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Exhibit Opening

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Date: July 15, 2013
Contact: Julie Galonska, 715-483-2270

Exhibit Opening on July 19: "Legacies and Paradise Lost? Climate Change in the Northwoods and Beyond"

ST. CROIX FALLS, Wisconsin: Beginning on July 19, explore the challenges and potential impacts of climate change through the artwork on display in a temporary exhibit at the St. Croix River Visitor Center in St. Croix Falls, Wisconsin.

"Legacies and Paradise Lost? Climate Change in the Northwoods and Beyond" is an exhibit featuring a presentation of art and science through painting, sculpture, and poetry. This temporary presentation brings back together the stunning creations of 15 artists, which were displayed as the "Paradise Lost" art exhibit at 14 different Midwest venues between 2007 and 2009, and combines them with photographs of impacts occurring today in America's National Parks.

The public is invited to attend an opening reception on Friday, July 19, from 5:00 to 7:00 p.m. at the visitor center. The exhibit will be available for viewing from 9:00 to 5:00 daily from Saturday, July 20 through Saturday, October 5, 2013.

In conjunction with the exhibit, a special program on the impact of climate change on brook trout will take place on Thursday, August 1 at 7:00 p.m. The presentation will focus on the search for strategies for protecting and restoring habitat for brook trout and other native species in the Namekagon River. Patrick Shirey, a Ph.D. Candidate at the University of Notre Dame, will provide perspectives from ecology, history, and law during his talk.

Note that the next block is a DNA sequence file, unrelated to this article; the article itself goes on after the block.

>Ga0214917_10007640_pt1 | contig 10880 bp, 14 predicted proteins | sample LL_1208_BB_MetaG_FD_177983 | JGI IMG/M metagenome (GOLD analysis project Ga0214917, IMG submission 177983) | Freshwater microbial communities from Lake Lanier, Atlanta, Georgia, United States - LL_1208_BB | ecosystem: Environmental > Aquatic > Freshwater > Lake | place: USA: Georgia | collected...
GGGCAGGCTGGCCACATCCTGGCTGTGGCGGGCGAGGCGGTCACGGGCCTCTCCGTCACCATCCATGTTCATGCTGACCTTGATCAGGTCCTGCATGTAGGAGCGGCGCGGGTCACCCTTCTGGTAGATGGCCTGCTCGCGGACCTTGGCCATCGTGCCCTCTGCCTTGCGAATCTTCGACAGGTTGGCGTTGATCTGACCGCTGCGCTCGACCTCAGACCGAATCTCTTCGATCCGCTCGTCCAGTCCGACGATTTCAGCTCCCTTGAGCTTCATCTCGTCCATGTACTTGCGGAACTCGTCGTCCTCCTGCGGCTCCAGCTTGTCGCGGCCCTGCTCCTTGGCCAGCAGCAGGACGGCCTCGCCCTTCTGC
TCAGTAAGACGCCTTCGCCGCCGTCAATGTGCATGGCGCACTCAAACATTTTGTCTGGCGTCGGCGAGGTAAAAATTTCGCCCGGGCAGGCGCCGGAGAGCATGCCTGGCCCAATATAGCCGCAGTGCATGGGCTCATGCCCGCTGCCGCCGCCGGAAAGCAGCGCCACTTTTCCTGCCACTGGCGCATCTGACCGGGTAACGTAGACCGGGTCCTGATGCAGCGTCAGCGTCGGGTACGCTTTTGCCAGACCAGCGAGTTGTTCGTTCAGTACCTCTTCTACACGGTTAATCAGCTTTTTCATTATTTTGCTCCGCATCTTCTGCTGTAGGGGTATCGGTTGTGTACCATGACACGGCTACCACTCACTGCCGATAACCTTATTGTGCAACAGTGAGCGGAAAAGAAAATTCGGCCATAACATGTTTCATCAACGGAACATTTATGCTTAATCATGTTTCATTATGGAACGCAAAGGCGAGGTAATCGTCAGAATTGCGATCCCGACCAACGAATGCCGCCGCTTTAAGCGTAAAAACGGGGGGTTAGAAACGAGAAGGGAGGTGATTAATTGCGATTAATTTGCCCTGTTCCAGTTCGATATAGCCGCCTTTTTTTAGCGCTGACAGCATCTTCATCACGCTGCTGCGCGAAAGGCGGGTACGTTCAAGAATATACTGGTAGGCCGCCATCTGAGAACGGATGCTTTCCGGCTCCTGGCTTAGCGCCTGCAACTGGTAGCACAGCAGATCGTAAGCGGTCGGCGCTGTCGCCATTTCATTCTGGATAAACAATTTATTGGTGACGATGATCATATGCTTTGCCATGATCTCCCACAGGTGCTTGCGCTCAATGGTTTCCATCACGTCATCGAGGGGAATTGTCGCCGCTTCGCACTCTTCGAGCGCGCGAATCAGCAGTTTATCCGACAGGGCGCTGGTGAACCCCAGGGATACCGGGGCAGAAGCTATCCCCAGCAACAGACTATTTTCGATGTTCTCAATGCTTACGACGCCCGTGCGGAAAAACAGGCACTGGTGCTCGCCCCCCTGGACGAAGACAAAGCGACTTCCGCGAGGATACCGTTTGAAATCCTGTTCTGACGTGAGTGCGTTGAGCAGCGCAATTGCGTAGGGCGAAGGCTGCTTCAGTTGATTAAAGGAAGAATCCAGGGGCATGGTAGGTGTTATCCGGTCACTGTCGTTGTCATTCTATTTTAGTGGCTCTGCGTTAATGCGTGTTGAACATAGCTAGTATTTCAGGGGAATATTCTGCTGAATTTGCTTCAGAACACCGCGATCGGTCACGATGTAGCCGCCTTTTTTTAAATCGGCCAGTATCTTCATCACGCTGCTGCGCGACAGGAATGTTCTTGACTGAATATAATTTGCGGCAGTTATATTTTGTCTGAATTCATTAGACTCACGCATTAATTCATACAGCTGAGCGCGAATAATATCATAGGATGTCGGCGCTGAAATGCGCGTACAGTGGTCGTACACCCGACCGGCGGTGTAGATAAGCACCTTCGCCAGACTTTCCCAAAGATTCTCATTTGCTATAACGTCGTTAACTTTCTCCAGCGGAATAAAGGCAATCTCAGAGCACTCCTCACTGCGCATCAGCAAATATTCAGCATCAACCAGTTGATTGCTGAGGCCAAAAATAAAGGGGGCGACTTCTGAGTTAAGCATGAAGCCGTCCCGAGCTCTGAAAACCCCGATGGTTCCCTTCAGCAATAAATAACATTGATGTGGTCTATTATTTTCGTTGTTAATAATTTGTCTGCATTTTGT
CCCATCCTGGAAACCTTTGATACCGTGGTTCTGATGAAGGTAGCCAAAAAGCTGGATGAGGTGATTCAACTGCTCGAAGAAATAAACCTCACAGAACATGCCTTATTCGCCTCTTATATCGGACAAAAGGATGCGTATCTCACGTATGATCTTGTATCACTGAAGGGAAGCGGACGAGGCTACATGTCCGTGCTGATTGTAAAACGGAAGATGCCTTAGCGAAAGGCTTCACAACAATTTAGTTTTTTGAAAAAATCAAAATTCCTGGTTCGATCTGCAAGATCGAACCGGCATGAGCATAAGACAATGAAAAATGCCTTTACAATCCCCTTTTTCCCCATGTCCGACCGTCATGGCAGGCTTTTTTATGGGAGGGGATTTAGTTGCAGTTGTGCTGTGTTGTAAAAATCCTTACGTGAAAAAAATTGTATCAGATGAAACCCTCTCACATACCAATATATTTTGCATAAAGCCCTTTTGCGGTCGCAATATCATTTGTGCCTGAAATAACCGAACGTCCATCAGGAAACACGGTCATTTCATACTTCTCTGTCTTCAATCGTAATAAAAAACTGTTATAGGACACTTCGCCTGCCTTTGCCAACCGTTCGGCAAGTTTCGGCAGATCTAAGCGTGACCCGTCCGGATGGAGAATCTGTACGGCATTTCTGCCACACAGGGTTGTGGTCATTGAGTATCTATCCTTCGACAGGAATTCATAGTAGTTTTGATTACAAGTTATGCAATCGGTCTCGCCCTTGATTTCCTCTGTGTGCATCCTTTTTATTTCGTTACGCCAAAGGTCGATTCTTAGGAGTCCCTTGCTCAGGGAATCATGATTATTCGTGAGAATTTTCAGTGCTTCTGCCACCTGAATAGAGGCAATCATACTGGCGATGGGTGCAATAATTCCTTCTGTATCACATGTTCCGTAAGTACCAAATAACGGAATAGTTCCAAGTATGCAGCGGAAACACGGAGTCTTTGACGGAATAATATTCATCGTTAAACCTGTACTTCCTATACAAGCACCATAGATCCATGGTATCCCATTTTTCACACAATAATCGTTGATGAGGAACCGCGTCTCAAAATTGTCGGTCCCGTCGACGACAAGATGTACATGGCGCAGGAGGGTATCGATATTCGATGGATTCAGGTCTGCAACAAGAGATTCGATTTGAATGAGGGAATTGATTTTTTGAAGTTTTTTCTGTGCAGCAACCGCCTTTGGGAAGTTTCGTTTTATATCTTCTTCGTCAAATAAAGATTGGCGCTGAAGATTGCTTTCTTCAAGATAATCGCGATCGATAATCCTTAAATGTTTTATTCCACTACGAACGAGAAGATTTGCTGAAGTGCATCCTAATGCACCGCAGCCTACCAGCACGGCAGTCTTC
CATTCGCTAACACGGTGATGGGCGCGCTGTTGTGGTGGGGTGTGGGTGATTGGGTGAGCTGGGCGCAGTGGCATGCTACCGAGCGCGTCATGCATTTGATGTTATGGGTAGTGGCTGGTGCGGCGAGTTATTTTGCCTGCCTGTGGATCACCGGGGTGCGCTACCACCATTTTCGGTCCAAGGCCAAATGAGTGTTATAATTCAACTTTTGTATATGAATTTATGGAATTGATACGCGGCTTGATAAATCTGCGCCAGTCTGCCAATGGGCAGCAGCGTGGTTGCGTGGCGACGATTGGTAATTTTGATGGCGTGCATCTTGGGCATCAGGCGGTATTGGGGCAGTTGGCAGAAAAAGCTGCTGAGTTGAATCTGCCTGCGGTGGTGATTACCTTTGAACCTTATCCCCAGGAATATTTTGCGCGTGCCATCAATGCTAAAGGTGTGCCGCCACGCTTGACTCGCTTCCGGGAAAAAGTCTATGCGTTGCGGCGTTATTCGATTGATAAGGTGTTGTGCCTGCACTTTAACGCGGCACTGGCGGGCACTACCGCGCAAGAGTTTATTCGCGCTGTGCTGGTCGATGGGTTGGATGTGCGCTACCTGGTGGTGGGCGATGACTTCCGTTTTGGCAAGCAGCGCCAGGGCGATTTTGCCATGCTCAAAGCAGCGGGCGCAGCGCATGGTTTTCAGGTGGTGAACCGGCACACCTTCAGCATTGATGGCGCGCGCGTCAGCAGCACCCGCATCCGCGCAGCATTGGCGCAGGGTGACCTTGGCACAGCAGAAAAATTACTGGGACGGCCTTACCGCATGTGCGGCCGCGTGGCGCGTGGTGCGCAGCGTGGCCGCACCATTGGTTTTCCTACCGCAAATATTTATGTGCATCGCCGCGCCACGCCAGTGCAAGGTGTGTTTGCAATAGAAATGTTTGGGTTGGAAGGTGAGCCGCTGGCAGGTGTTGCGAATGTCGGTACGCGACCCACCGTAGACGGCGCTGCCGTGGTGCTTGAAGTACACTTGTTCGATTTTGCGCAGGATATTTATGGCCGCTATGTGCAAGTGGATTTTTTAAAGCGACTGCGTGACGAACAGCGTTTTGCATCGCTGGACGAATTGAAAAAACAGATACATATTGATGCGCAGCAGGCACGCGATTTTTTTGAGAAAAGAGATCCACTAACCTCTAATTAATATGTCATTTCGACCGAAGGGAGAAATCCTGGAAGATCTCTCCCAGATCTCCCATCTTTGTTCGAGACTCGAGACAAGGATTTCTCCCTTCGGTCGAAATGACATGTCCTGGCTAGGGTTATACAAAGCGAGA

The St. Croix River Visitor Center is located at 401 North Hamilton Street, in St. Croix Falls, Wisconsin.Admission is free.

Did You Know?

What looks like a striped fish with several tails is actually the opening of the mussel shell which is hard to see.

Mussels rely on fish to carry their young around until they are old enough to drop to the river bottom. To attract the fish and attach their young, mussels put on displays that make fish think they are fish or other food. The mussel shell, which is all we normally see, is now barely visible.